A Sales Tax Permit is also one of the important items in the formation of your online business and getting legal. This is issued by the state where you reside and allows you to collect taxes on the sale of merchandise within your state.
It’s what most wholesalers will require in order to set up an account. Obviously, that’s going to be a critical step in the process so you won’t be able to skip this one. In fact, if a wholesaler doesn’t ask for your sales tax permit number, that’s a big ol’ red flag.
Legitimate wholesalers don’t want to be held liable for paying tax on their inventory. That’s your job. Having your sales tax permit is a bit of CYA for the wholesaler. If they don’t ask for it, you may be dealing with a middleman who is charging you a premium to access the wholesaler’s inventory. Steer clear of any wholesaler or manufacturer who suggests they don’t need the sales tax permit.
Nothing special about obtaining a sales tax permit provided you’ve filed the certificate for your business structure. Sole proprietorships will need their social security number. Partnerships, LLCs and Corporations will need their federal EIN (Employee Identification Number).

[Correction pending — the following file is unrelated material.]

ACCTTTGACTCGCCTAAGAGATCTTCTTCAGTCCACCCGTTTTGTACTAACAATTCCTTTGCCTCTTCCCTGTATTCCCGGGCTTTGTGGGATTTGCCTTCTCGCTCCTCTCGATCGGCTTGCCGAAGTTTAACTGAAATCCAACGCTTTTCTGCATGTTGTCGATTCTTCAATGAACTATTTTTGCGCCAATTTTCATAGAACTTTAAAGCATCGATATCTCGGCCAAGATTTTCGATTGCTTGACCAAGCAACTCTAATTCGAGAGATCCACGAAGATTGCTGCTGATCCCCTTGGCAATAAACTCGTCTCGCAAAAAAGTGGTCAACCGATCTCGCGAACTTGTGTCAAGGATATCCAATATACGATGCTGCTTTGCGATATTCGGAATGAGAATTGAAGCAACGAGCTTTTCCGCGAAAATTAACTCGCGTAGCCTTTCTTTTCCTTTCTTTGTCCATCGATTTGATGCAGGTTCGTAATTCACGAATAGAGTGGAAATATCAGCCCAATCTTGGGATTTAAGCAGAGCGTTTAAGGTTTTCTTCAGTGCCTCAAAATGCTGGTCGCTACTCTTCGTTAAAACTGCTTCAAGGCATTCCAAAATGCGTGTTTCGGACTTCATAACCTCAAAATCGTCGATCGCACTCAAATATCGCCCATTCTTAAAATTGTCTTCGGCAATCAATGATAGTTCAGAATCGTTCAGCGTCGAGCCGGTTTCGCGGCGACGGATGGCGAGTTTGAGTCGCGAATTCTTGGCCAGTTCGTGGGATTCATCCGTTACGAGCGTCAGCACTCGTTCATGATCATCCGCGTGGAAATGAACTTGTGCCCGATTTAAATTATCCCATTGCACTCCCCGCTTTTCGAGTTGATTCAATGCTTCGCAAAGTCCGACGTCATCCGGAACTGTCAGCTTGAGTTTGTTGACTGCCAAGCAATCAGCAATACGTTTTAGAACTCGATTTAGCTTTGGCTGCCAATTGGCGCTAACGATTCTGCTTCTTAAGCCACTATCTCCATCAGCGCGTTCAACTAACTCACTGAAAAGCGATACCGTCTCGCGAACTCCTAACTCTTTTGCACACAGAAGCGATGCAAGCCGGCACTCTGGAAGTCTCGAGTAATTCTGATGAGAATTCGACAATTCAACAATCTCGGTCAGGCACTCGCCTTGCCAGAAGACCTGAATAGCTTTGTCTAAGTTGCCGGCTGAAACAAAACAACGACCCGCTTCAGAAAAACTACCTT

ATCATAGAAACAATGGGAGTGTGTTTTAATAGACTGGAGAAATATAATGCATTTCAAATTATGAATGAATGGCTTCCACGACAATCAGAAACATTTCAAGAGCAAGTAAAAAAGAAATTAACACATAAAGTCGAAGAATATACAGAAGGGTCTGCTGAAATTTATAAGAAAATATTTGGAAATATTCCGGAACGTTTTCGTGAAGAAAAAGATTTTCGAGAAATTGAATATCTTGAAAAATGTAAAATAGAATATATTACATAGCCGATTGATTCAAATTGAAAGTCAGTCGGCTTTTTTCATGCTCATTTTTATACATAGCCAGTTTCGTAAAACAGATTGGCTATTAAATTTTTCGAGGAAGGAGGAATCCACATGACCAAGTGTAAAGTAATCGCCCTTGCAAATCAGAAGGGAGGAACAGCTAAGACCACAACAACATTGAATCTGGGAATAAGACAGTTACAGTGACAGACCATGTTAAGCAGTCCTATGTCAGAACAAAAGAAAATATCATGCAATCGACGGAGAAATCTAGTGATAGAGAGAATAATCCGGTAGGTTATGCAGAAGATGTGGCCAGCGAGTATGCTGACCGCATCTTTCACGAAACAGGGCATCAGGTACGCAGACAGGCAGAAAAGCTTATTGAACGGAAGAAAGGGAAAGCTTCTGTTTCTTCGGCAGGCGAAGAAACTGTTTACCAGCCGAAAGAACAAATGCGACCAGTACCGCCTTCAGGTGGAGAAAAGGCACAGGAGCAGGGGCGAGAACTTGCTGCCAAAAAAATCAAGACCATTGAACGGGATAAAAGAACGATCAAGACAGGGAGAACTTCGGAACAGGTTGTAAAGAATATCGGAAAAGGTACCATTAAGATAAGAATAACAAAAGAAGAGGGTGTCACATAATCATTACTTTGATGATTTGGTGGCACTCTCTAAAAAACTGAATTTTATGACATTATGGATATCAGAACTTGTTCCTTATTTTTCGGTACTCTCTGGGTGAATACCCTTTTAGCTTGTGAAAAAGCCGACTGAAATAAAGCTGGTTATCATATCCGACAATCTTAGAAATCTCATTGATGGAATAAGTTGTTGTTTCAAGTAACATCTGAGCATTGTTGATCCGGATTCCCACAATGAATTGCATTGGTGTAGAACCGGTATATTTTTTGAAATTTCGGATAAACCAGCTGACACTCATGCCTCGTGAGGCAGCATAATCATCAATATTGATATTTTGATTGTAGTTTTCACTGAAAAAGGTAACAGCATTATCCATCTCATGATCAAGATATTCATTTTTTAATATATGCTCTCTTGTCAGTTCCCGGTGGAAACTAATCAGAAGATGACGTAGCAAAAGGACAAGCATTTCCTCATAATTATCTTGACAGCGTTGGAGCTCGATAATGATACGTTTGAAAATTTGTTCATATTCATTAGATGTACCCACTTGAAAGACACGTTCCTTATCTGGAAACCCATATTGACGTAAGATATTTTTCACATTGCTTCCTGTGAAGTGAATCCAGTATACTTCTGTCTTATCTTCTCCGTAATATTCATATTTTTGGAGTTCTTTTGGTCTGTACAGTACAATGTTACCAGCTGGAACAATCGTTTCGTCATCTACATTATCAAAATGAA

You will also need the following handy depending on in what state you’re filing:
A North American Industry Classification System (NAICS) number:
Don’t let this throw you for a loop; you just need to determine what NAICS number applies to your business type.
It’s a Census Bureau thing. You can look up a NAICS number at http://www.census.gov by doing a keyword search. For example, the keyword “bicycle” gave me 16 different potential classifications including everything from bike part manufacturers to bicycle courier.
Each business classification has a six digit number associated to it. Drill down to the right definition for your business and jot down the number.
If you’re a partnership, LLC or corporation then you’ll need the social security numbers for each partner or corporate officer.
Depending on the state, you may be able to scan and email, fax or complete the process online.
If you’ve heeded my advice and selected a general name for your business, you will likely need to file a DBA (doing business as) to legally operating your website. This is a very simple process that most states allow you to file online. We operate our business as an LLC that consists of multiple e-commerce sites. We file a DBA for each website. In some states, such as Texas, a DBA is referred to as an Assumed Name Certificate. It might also be referred to as a “fictitious business name” or a “trade name.” It’s all the same thing.
Regardless of your state’s terminology, I recommend you file the appropriate form required by your state of residence.